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State v. Axson

Court of Appeals of Ohio, Eighth District, Cuyahoga

December 19, 2019

STATE OF OHIO, Plaintiff-Appellee,
v.
BENTLEY AXSON, Defendant-Appellant.

          Criminal Appeal from the Cuyahoga County Court of Common Pleas Case No. CR-05-463674-A.

         JUDGMENT: AFFIRMED

          Michael C. O'Malley, Cuyahoga County Prosecuting Attorney, and Tasha L. Forchione and Jennifer Meyer, Assistant Prosecuting Attorneys, for appellee.

          Scott J. Friedman, for appellant.

          JOURNAL ENTRY AND OPINION

          MARY EILEEN KILBANE, ADMINISTRATIVE JUDGE.

         {¶ 1} In this delayed appeal, defendant-appellant, Bentley Axson ("Axson"), appeals from the trial court's denial of his motion for resentencing. For the reasons set forth below, we affirm.

         {¶ 2} In March 2005, Axson was charged with rape, kidnapping, and aggravated robbery. Axson was incarcerated at the time he was indicted with these charges. As a result of his prior convictions, his DNA was entered into the state's DNA database. Axson's DNA was a match for the unsolved May 1995 rape of Jane Doe, which prompted the charges in the instant case.

         {¶ 3} The matter proceeded to a jury trial in December 2005. Prior to the voir dire, the parties appeared before the trial court to discuss evidentiary issues. Among other stipulations, the parties agreed that the Bureau of Criminal Investigation and Cleveland detectives would not discuss the fact that Axson was incarcerated. The parties further agreed to stipulate that the jury would be instructed that Axson's identity was established with the use of a known DNA sample. Defense counsel then advised that:

there is no dispute that there was sexual intercourse between the victim * * * and Axson. There is not going to be a question about that. So that's the reason for the stipulation, your honor.
The defense in this case, as I've made clear to the state of Ohio, is going to be one of consent.

         {¶ 4} The parties also discussed whether evidence of four prior criminal cases would be admissible under Evid.R. 404(B) to demonstrate commonality of planning and purpose of intent, which would negate consent.[1] The trial court permitted the evidence as to one of Axson's prior criminal cases because that case also involved allegations of robbery, abduction, and rape. In doing so, the court noted:

What I want to point out, and I'm sure [defense counsel] pointed this out to you, [Axson], is that if the defense of consent is a defense that's going to be used in this case, it has to come from direct testimony of witnesses.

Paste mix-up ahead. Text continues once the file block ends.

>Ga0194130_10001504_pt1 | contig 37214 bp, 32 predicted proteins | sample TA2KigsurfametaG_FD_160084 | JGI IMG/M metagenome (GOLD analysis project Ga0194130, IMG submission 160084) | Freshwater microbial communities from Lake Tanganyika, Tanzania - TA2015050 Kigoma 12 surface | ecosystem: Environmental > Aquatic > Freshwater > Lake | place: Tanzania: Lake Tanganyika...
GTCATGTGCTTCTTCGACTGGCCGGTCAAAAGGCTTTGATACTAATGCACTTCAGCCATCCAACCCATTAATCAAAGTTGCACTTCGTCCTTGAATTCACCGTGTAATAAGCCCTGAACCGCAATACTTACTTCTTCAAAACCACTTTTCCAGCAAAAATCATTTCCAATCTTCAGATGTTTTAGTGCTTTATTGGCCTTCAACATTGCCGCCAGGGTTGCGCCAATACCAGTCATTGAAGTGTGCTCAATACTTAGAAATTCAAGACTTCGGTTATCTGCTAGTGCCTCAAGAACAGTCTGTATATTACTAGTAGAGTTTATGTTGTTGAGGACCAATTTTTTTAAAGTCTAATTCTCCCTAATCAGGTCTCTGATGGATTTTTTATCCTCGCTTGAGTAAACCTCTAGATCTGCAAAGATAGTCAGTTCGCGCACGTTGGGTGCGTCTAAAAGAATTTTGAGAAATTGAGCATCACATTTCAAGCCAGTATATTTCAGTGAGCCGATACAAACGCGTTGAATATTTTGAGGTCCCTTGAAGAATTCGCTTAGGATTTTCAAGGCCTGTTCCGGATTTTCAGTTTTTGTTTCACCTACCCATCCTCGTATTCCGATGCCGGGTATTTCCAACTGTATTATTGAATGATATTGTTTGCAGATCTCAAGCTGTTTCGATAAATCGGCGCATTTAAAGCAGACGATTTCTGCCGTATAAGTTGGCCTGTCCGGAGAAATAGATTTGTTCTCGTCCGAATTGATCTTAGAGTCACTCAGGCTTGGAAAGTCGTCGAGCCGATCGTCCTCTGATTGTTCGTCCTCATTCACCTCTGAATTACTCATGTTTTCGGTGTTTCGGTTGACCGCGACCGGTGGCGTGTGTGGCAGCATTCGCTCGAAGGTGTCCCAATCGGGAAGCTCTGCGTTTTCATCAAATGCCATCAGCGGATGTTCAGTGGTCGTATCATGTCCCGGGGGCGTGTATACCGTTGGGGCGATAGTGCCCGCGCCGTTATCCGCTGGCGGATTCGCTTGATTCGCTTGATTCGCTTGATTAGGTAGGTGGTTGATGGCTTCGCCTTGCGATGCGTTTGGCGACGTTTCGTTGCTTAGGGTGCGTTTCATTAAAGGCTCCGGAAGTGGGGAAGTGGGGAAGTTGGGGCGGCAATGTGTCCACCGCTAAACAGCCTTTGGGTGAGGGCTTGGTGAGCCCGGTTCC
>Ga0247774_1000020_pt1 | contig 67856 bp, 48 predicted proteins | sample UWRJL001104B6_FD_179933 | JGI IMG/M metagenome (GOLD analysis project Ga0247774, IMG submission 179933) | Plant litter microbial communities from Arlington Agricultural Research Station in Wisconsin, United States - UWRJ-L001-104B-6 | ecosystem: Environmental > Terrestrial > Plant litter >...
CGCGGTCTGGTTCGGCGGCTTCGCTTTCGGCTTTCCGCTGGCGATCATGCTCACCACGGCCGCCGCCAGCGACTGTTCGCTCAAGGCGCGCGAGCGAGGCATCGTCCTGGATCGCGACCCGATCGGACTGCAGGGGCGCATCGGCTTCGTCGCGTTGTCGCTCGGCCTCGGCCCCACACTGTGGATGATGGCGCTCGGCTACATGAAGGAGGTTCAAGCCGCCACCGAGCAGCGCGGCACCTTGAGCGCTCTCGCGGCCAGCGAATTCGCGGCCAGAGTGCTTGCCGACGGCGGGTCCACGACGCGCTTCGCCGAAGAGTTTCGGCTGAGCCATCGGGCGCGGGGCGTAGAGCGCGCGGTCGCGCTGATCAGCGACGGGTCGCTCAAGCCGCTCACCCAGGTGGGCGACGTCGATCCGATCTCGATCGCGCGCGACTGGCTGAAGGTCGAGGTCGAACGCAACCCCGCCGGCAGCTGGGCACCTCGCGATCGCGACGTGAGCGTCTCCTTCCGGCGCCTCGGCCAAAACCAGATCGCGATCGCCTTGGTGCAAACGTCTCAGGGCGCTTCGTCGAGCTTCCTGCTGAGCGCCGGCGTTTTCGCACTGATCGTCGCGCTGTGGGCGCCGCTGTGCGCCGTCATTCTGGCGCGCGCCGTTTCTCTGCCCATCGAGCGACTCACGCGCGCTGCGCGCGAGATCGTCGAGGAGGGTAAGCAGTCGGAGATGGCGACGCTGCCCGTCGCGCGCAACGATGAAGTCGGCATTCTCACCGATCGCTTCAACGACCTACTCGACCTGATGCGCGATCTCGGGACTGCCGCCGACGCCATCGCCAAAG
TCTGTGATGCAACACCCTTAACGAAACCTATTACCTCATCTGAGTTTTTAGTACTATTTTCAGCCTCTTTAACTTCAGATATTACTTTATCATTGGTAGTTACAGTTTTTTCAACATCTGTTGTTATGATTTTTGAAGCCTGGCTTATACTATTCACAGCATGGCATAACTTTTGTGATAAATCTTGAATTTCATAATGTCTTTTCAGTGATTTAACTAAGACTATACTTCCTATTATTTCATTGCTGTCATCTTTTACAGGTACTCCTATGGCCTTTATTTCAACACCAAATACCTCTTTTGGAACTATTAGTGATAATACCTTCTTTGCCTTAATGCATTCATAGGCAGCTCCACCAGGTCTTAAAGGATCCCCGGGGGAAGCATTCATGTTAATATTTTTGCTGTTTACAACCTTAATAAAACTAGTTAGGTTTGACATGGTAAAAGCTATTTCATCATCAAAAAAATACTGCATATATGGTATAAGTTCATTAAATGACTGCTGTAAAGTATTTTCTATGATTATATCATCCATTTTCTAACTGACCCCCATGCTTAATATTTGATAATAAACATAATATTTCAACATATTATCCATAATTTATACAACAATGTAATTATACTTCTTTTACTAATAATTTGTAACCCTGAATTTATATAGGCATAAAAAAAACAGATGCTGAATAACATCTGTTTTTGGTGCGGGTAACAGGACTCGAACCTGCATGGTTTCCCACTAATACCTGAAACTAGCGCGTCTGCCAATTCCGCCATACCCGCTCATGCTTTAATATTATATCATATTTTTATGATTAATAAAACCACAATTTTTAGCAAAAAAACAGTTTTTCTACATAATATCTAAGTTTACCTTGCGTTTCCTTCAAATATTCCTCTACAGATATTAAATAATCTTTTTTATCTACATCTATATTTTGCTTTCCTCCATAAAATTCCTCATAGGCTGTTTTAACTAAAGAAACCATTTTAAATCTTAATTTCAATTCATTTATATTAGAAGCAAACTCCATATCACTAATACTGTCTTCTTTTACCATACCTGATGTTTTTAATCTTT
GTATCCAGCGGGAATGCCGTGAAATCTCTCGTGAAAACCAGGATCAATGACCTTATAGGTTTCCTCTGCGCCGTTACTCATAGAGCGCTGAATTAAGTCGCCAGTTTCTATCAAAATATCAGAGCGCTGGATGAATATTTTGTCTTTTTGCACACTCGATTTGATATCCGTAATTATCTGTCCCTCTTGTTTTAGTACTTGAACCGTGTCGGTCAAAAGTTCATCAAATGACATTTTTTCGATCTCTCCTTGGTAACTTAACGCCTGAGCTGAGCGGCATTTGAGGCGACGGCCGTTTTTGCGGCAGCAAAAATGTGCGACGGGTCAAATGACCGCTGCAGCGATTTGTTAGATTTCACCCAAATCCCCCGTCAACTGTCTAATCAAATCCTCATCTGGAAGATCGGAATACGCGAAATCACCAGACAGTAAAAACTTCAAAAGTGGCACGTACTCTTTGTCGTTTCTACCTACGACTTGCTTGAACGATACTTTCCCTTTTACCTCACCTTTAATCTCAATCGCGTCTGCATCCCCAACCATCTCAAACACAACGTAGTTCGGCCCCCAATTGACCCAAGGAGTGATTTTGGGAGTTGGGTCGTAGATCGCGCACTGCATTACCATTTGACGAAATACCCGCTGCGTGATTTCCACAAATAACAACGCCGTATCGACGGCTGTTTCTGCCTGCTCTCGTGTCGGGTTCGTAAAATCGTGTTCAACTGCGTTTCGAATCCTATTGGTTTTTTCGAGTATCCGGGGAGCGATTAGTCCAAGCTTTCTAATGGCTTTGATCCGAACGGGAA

{¶ 5} Two days later, after the jury was impaneled and sworn, the parties reached a plea agreement, wherein Axson would plead guilty to rape, kidnapping, and robbery as charged in the indictment. The state and Axson stipulated to an agreed sentence, consisting of a term of ten to twenty-five years per count, with each of the three counts to run concurrent to each other, and consecutive to Axson's sentence in another case.

         {¶ 6} After engaging in a plea colloquy with Axson and finding Axson guilty as to each count, the court sentenced Axson to a prison term of ten to twenty-five years on each count, to be served concurrently with each other, and consecutive to the sentence in Axson's other case. The court also imposed a $10, 000.00 fine as to each count. Axson did not seek a direct appeal of the conviction following his guilty plea.

         {¶ 7} Then in June 2018, Axson filed a pro se motion for resentencing under Criminal Rule 32(B), claiming that the trial court failed to inform him of his right to appeal. The state opposed, and the trial court denied the motion in July 2018.

         {¶ 8} Axson filed a pro se motion for leave to file a delayed appeal in February 2019, which this court granted. In his motion, Axson indicated that he was appealing the trial court's July 2018 denial of his motion for resentencing.

         {¶ 9} Axson now raises the following assignment ...


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